This week, Nigel Rea and Stephanie Stevenson attended the Corporate Legal Operations Consortium (CLOC) 2019 London Institute. For the uninitiated, this is one of the key “legal ops” events every year – bringing together the latest and greatest thinkers and doers from this burgeoning field. From GCs to professors, it is a chance for people to share and collaborate on best practice, with a focus on actionable insights. Having spent two days listening to the good and the great, here are our four key takeaways:
1. Three Pillars of Legal Ops
One of the early points made at CLOC was by Steve Harmon, Head of Legal Ops at Cisco. And for us, it’s a bit of a refrain – don’t jump to technology first. When thinking about legal ops, Mr Harmon suggests we consider a three-legged stool held up by: culture, policy/process and technology. Remove one of these and it collapses. This resonated with us, and also our recent ‘In Collaboration’ report with Ron Friedmann: Cutting through the **I.T. – Decoding the legal tech market. So much of what makes legal ops effective is change management, a process more girded by an organisation’s humanity than its technology.
2. Metrics Matter
Critical to the success of legal operations – and often its distinguishing feature – is measurement. Understanding what you’re doing, measuring it and then driving improvements based on the data. Lisa Konie, Adobe’s Director of Legal Operations, led the session on the demystification of metrics and encourage attendees to create a culture of metrics from the top down. It might initially appear overwhelming but starting with you know and can control is an attainable way of beginning the process of measurement.
Metrics is something we’re focussed on. We demonstrate success of our designed solutions by using metrics that we’ve agreed with our clients. It’s also worthwhile working collaboratively with your suppliers to define the metrics that will best measure the success of their solution – we certainly appreciate this from our clients! Further, to help you measure your impact, we prepared this report: Measure Your Impact: 8 KPIs for in-house legal teams.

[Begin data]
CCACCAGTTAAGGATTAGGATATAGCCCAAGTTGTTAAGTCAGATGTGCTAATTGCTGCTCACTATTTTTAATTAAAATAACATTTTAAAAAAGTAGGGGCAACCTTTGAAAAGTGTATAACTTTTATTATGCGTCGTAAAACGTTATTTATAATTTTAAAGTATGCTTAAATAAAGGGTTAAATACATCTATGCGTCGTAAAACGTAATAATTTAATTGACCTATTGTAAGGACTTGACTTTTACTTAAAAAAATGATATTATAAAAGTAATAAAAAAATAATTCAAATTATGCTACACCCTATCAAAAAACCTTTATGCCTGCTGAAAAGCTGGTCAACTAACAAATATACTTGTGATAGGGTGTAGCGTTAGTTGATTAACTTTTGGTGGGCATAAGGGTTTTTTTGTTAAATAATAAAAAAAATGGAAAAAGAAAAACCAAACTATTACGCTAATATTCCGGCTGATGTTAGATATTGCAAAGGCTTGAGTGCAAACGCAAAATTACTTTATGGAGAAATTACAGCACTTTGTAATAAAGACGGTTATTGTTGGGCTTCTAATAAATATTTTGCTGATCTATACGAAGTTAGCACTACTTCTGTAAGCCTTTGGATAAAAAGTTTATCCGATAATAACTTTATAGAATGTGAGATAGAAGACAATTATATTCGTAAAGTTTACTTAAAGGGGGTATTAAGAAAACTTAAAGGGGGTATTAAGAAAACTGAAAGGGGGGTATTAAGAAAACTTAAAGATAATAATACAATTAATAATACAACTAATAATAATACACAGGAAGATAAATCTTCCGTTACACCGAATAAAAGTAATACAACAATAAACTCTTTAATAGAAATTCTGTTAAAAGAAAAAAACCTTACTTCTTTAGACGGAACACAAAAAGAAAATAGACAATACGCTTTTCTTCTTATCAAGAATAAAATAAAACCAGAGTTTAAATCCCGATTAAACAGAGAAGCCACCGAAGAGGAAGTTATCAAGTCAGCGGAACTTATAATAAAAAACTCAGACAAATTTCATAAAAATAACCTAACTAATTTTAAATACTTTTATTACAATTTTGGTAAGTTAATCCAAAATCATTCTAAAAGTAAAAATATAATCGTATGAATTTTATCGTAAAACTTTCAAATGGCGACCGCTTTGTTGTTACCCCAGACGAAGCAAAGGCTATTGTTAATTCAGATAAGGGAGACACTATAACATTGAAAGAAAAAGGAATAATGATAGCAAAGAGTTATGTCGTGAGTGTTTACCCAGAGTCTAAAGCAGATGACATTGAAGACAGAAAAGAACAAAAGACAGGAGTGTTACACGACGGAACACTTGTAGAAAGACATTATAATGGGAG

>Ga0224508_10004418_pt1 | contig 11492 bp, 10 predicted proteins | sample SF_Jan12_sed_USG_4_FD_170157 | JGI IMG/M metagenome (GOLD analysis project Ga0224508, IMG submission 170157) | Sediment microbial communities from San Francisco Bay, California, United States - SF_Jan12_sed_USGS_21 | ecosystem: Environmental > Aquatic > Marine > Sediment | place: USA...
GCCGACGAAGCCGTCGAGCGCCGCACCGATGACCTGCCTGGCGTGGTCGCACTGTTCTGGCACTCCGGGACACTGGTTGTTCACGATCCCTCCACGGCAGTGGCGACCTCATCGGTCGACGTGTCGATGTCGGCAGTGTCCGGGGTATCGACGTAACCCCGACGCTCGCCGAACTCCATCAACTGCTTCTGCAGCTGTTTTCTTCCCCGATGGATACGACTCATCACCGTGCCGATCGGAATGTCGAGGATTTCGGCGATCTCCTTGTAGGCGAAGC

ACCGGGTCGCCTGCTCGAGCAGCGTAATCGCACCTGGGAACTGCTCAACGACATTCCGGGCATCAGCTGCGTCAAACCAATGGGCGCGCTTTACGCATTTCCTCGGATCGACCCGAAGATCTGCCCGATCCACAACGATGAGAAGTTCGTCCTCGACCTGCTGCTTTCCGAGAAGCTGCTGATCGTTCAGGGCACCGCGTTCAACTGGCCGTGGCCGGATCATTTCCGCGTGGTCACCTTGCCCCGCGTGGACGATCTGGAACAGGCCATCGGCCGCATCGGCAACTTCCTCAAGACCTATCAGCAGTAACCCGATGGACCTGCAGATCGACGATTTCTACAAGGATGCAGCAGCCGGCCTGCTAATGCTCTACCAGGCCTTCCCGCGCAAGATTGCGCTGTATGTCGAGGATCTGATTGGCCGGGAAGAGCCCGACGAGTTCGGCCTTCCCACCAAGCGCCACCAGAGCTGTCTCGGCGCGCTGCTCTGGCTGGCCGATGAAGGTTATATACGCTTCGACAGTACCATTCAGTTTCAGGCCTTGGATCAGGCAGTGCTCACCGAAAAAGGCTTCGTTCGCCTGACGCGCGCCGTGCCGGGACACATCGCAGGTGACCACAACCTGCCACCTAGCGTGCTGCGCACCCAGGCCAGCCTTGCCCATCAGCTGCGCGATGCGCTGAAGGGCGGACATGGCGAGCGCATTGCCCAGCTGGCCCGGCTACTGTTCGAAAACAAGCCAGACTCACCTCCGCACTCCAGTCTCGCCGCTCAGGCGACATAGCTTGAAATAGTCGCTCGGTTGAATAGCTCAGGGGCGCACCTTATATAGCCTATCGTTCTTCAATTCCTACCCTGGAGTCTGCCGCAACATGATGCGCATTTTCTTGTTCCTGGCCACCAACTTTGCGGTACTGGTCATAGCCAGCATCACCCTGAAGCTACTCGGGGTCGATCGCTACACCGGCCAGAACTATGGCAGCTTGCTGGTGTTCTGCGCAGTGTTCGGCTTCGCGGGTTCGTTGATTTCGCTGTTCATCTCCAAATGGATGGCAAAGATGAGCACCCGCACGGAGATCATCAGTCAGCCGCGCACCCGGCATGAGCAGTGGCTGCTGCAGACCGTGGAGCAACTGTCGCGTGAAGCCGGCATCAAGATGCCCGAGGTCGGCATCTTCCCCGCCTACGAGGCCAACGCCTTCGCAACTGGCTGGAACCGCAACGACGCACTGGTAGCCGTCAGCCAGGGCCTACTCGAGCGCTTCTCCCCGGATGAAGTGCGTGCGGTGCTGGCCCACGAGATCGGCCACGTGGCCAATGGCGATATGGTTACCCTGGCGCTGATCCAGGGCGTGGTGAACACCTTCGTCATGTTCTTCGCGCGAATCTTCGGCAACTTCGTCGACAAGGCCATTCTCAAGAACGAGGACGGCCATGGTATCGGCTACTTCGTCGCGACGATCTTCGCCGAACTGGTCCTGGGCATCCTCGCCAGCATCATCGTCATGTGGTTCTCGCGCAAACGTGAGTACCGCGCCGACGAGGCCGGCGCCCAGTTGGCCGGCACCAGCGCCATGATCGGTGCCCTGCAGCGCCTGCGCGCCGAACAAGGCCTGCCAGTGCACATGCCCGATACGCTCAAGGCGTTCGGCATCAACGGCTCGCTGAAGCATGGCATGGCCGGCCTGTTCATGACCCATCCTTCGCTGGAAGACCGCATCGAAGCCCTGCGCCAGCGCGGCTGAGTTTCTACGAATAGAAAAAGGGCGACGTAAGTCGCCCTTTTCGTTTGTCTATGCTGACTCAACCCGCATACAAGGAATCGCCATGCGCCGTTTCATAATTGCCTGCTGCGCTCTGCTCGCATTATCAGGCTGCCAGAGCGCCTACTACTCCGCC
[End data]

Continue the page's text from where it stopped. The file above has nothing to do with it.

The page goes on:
3. The art of the possible (NOT more for less)
You often hear from in-house legal leaders that their central challenge is doing “more with less”. As we heard from Vicky Sandry, General Counsel at Sky, doing “more with less” isn’t possible – you just do less. This mean legal teams need to be highly focussed on their workflow and “getting stuff done”. So there is a need for braver conversations with business leaders – honesty about what you can deliver and then a shared process of triaging that work based on value, strategic alignment and risk.
Creating productive and collaborative working environments for in-house legal teams is something we obsess over. To discover more, read our report: Inspire Your Team: 6 ways to create a productive working environment for in-house legal teams.
4. Self-service and gateways
Throughout the two days, there was repeated discussion surrounding automation and self-service of legal services via gateways. This is unsurprising as it’s relatively low-hanging fruit; high-volume and lower-value work is well suited to basic automation and self-service. It is also connected to the need to reduce what legal focus on, and one way of doing this is to allow the business to handle some legal issues, within defined parameters. One clear example from the sessions was Cisco’s self-service portal where 80% of their NDAs are never touched by a lawyer.
To identify these opportunities and begin the process of creating solutions like legal gateways, we are strong advocates for design thinking. You can read more about that here: Creative Problem Solving: 5 stages of Design Thinking for in-house legal teams
Among the familiar refrains, warnings, new developments and encouragements, there was an important thread: don’t forget the people. Winning the hearts and minds of people is critical to the successful deployment of solutions and involving people from the start is an important key to success.